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The Tree of Life is a film that, as most of you have surely already noticed, will be hailed for its beauty and visual ecstasy. Everyone will discuss how every frame could make for a great photo or whether or not Terrence Malick is actually saying something with all those incredibly long non-narrative shots, but thematically, Malick backs up his eye-candy. While the headline title and statement made by actress Jessica Chastain could be read as being very hyperbolic, it couldn’t be closer to the truth. The Tree of Life does not hit the standard narrative beats, something that will either excite or annoy viewers. When there’s a 20-minute sequence of seeing the beginning of time unfold, you’ll quickly realize you’re not watching your typical drama. Here’s what Jessica Chastain had to say in our quick conversation about the film’s truthful exploration of childhood memories, the film’s structure, how Malick’s scripts read, and her interpretation of the ending.

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Drawn in at first by the ashy drawing of a rabbit smoking a corn cob pipe, I watched the trailer for General Orders No. 9 and then sat in silence for more than a few moments trying to understand what was happening. At a loss, I resorted to reading the synopsis: “Awarded for its visionary cinematography, GENERAL ORDERS No. 9 breaks from the constraints of the documentary form as it contemplates the signs of loss and change in the American South. The stunning culmination of over eleven years’ work from first time writer-director Bob Persons, GENERAL ORDERS No. 9 marries experimental filmmaking with an accessible, naturalist sensibility to tell the epic story of the clash between nature and man’s progress, and reaches a bittersweet reconciliation all its own. Told entirely with images, poetry, and music, GENERAL ORDERS No. 9 is unlike any film you have ever seen. A story told in maps, dreams, and prayers, it is one last trip down the rabbit hole before it’s paved over.” Apparently there’s some competition facing Tree of Life for “Most Inaccessible Film of the Summer.” That’s always a good thing.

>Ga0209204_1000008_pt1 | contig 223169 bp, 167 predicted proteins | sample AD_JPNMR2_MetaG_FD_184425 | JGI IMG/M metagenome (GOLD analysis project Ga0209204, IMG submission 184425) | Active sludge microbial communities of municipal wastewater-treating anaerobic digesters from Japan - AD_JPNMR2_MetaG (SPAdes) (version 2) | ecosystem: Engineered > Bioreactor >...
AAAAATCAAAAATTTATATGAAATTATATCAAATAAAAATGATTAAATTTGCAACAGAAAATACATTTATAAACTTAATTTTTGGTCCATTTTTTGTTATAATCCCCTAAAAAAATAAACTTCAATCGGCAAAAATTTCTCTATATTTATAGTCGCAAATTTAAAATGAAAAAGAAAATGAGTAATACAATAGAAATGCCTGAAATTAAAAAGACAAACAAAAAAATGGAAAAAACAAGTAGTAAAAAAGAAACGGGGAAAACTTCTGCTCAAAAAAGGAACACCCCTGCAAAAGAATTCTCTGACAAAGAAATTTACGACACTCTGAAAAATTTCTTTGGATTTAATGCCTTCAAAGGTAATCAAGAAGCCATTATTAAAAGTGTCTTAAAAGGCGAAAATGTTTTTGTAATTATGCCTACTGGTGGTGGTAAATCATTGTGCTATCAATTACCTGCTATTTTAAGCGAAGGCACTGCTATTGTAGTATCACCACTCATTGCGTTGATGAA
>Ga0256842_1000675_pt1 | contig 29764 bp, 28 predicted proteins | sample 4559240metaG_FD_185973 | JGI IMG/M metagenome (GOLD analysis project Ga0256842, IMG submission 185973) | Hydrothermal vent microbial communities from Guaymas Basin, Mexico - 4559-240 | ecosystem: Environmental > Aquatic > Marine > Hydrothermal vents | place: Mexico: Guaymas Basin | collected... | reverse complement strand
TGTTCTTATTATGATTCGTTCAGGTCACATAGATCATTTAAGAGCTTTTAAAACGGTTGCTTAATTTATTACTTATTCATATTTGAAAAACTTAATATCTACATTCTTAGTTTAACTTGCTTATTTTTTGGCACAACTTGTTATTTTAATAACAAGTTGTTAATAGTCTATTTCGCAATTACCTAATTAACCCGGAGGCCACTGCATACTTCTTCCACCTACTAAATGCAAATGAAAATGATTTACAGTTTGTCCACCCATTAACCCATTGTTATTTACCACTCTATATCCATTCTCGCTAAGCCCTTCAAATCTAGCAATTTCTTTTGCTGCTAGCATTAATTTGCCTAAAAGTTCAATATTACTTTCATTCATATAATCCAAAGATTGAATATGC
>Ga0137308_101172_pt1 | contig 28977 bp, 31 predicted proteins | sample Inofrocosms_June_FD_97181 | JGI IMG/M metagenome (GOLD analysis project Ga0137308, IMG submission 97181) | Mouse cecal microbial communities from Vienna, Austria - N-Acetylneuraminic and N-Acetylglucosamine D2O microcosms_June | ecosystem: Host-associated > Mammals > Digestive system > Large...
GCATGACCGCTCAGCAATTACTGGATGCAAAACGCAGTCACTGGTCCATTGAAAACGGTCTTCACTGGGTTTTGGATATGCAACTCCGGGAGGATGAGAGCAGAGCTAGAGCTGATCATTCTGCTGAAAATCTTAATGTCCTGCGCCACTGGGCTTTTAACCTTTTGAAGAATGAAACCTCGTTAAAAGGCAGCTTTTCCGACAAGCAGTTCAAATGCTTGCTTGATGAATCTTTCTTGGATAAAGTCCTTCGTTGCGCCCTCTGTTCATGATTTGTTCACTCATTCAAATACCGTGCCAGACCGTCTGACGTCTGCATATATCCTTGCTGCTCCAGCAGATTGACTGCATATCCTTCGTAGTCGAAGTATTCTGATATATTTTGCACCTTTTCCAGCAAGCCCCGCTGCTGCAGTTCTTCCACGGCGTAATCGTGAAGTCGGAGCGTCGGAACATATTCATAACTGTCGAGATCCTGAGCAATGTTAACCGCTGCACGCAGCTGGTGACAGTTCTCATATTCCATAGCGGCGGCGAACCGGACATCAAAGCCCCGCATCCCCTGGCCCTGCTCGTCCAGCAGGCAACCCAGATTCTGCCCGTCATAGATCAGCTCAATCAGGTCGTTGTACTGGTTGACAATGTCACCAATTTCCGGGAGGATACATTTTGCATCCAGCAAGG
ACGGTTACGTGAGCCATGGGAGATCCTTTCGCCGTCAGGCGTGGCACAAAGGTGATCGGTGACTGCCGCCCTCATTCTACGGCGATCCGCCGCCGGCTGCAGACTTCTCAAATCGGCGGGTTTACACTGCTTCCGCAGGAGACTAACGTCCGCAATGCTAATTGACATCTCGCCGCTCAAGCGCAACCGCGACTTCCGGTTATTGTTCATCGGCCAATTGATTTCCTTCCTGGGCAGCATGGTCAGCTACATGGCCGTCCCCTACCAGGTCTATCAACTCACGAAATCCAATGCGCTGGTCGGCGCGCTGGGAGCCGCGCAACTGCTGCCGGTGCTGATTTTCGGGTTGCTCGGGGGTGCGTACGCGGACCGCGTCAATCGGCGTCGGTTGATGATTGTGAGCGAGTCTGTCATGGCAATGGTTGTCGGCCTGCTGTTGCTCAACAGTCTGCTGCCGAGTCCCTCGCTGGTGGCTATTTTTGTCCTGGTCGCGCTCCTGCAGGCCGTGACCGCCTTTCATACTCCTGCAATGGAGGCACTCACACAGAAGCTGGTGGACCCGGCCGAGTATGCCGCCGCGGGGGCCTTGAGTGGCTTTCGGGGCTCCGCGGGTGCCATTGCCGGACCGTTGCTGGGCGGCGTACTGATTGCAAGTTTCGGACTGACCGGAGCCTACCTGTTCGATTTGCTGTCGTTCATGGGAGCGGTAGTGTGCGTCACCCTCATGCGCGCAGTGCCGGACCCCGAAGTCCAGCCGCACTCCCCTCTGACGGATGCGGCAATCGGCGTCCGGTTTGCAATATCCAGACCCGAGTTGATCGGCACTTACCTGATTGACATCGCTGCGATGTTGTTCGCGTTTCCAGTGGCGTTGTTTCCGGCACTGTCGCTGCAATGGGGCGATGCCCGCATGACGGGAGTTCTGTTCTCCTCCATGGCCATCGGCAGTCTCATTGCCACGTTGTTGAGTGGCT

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This week, Fat Guy Kevin Carr follows Jamie Chung to Thailand, hoping to get married. Unfortunately, someone slips him roofies, which made him black out and spend a drunken night in Bangkok. Once he got out of that city, he headed over to China to become the new pot-bellied dragon warrior. After all, if a cartoon panda can do it, why can’t he? That didn’t stop him from spending another night in the hospital, and maybe a little time in a Bangkok jail. And then the real horror happened… Kevin saw The Tree of Life.